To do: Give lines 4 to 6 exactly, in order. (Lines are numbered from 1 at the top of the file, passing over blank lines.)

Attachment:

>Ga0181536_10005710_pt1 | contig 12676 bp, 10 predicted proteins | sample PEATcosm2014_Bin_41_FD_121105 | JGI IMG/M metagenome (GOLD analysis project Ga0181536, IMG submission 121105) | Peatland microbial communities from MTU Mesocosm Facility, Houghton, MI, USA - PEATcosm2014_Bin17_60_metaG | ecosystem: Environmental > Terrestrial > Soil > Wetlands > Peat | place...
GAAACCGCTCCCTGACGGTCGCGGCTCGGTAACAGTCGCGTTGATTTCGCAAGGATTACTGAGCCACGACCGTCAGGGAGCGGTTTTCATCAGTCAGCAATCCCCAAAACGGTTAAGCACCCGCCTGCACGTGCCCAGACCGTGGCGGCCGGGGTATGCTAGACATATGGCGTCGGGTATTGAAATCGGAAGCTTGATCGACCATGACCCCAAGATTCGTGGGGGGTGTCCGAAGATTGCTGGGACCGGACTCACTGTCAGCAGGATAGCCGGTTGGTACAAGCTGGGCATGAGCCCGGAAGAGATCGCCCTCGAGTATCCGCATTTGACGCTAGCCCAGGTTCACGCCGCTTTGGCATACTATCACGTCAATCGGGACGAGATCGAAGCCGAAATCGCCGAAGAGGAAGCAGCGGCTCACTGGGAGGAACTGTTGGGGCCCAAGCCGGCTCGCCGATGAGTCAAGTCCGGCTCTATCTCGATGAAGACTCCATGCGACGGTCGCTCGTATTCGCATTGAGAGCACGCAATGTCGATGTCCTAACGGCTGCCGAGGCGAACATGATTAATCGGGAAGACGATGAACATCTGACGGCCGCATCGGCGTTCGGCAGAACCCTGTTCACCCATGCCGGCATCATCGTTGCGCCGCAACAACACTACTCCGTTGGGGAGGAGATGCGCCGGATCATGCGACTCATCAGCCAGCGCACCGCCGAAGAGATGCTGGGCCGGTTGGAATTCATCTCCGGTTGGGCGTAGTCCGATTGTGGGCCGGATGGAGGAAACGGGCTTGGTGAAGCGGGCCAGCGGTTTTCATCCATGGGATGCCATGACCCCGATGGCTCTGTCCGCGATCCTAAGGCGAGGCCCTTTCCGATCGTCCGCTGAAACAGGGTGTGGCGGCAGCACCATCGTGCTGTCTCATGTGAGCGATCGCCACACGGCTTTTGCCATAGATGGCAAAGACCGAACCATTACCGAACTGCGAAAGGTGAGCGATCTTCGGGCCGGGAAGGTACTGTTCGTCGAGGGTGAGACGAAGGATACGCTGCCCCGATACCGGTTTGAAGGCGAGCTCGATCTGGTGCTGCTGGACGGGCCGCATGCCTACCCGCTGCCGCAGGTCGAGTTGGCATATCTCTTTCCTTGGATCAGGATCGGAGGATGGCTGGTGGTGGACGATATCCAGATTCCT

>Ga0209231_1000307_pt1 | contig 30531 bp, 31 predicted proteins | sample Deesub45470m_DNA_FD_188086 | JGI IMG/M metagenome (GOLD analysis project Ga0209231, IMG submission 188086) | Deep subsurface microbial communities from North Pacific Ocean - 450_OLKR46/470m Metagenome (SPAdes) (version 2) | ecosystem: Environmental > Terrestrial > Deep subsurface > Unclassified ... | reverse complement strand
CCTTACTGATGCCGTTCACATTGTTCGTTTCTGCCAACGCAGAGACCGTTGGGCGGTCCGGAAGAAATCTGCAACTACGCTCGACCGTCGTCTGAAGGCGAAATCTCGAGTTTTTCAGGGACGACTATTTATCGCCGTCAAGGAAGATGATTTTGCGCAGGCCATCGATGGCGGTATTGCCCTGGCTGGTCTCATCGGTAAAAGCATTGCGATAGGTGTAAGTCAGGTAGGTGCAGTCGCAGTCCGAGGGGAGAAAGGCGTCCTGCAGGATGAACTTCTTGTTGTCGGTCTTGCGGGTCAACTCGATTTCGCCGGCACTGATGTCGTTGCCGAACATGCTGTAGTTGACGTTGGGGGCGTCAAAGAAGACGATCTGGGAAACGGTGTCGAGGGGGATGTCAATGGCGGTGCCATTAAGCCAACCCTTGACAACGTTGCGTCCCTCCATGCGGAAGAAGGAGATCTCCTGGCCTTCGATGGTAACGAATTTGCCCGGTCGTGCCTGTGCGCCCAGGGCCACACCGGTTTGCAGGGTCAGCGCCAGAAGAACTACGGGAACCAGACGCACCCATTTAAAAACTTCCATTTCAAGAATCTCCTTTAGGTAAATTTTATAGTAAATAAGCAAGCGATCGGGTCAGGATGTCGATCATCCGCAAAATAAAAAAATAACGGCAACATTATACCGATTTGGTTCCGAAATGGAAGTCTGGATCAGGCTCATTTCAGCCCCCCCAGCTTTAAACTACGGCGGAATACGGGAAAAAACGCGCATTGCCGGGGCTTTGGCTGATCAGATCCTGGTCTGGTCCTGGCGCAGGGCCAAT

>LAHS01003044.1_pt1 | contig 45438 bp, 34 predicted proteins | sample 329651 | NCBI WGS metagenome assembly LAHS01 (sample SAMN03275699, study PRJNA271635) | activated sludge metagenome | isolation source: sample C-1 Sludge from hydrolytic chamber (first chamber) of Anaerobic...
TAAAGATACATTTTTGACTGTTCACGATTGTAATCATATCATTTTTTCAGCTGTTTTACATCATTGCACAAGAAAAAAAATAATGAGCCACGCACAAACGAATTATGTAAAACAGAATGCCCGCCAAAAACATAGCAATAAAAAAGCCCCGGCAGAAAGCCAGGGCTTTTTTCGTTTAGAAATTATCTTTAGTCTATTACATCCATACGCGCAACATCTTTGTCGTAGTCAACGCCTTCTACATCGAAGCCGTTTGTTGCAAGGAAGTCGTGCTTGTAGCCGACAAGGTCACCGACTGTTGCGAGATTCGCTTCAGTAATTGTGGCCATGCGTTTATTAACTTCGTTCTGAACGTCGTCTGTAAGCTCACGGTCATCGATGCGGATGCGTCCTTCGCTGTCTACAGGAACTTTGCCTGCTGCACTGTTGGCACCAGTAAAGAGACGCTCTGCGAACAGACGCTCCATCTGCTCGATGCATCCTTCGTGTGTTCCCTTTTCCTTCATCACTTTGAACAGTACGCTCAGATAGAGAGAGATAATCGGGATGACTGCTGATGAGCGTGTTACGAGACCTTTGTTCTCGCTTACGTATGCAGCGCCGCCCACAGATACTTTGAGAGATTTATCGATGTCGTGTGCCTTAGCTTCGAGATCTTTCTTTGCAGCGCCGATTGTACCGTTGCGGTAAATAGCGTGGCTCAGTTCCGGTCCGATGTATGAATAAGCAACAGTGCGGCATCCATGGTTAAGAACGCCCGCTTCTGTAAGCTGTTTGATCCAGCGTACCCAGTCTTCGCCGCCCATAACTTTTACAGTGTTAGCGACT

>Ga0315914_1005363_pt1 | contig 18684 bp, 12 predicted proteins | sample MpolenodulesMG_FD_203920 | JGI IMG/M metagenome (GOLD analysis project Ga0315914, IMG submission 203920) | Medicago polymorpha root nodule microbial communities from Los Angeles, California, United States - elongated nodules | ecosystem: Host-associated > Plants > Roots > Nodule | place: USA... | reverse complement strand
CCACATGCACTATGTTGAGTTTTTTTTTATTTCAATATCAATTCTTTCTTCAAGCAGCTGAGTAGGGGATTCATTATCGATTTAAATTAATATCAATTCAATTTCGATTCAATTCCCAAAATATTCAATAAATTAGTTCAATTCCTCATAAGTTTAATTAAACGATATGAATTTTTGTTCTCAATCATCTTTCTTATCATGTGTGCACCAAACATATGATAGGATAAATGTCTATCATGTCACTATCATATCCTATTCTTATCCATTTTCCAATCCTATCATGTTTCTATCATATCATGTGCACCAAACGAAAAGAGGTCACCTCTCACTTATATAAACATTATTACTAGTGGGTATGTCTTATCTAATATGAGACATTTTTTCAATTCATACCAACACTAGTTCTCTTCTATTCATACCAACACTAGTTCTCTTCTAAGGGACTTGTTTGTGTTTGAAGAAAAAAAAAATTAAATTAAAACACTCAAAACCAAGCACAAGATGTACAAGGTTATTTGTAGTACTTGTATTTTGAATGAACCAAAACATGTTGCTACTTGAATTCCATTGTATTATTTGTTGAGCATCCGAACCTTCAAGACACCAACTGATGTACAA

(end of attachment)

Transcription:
CCTTACTGATGCCGTTCACATTGTTCGTTTCTGCCAACGCAGAGACCGTTGGGCGGTCCGGAAGAAATCTGCAACTACGCTCGACCGTCGTCTGAAGGCGAAATCTCGAGTTTTTCAGGGACGACTATTTATCGCCGTCAAGGAAGATGATTTTGCGCAGGCCATCGATGGCGGTATTGCCCTGGCTGGTCTCATCGGTAAAAGCATTGCGATAGGTGTAAGTCAGGTAGGTGCAGTCGCAGTCCGAGGGGAGAAAGGCGTCCTGCAGGATGAACTTCTTGTTGTCGGTCTTGCGGGTCAACTCGATTTCGCCGGCACTGATGTCGTTGCCGAACATGCTGTAGTTGACGTTGGGGGCGTCAAAGAAGACGATCTGGGAAACGGTGTCGAGGGGGATGTCAATGGCGGTGCCATTAAGCCAACCCTTGACAACGTTGCGTCCCTCCATGCGGAAGAAGGAGATCTCCTGGCCTTCGATGGTAACGAATTTGCCCGGTCGTGCCTGTGCGCCCAGGGCCACACCGGTTTGCAGGGTCAGCGCCAGAAGAACTACGGGAACCAGACGCACCCATTTAAAAACTTCCATTTCAAGAATCTCCTTTAGGTAAATTTTATAGTAAATAAGCAAGCGATCGGGTCAGGATGTCGATCATCCGCAAAATAAAAAAATAACGGCAACATTATACCGATTTGGTTCCGAAATGGAAGTCTGGATCAGGCTCATTTCAGCCCCCCCAGCTTTAAACTACGGCGGAATACGGGAAAAAACGCGCATTGCCGGGGCTTTGGCTGATCAGATCCTGGTCTGGTCCTGGCGCAGGGCCAAT

>LAHS01003044.1_pt1 | contig 45438 bp, 34 predicted proteins | sample 329651 | NCBI WGS metagenome assembly LAHS01 (sample SAMN03275699, study PRJNA271635) | activated sludge metagenome | isolation source: sample C-1 Sludge from hydrolytic chamber (first chamber) of Anaerobic...
TAAAGATACATTTTTGACTGTTCACGATTGTAATCATATCATTTTTTCAGCTGTTTTACATCATTGCACAAGAAAAAAAATAATGAGCCACGCACAAACGAATTATGTAAAACAGAATGCCCGCCAAAAACATAGCAATAAAAAAGCCCCGGCAGAAAGCCAGGGCTTTTTTCGTTTAGAAATTATCTTTAGTCTATTACATCCATACGCGCAACATCTTTGTCGTAGTCAACGCCTTCTACATCGAAGCCGTTTGTTGCAAGGAAGTCGTGCTTGTAGCCGACAAGGTCACCGACTGTTGCGAGATTCGCTTCAGTAATTGTGGCCATGCGTTTATTAACTTCGTTCTGAACGTCGTCTGTAAGCTCACGGTCATCGATGCGGATGCGTCCTTCGCTGTCTACAGGAACTTTGCCTGCTGCACTGTTGGCACCAGTAAAGAGACGCTCTGCGAACAGACGCTCCATCTGCTCGATGCATCCTTCGTGTGTTCCCTTTTCCTTCATCACTTTGAACAGTACGCTCAGATAGAGAGAGATAATCGGGATGACTGCTGATGAGCGTGTTACGAGACCTTTGTTCTCGCTTACGTATGCAGCGCCGCCCACAGATACTTTGAGAGATTTATCGATGTCGTGTGCCTTAGCTTCGAGATCTTTCTTTGCAGCGCCGATTGTACCGTTGCGGTAAATAGCGTGGCTCAGTTCCGGTCCGATGTATGAATAAGCAACAGTGCGGCATCCATGGTTAAGAACGCCCGCTTCTGTAAGCTGTTTGATCCAGCGTACCCAGTCTTCGCCGCCCATAACTTTTACAGTGTTAGCGACT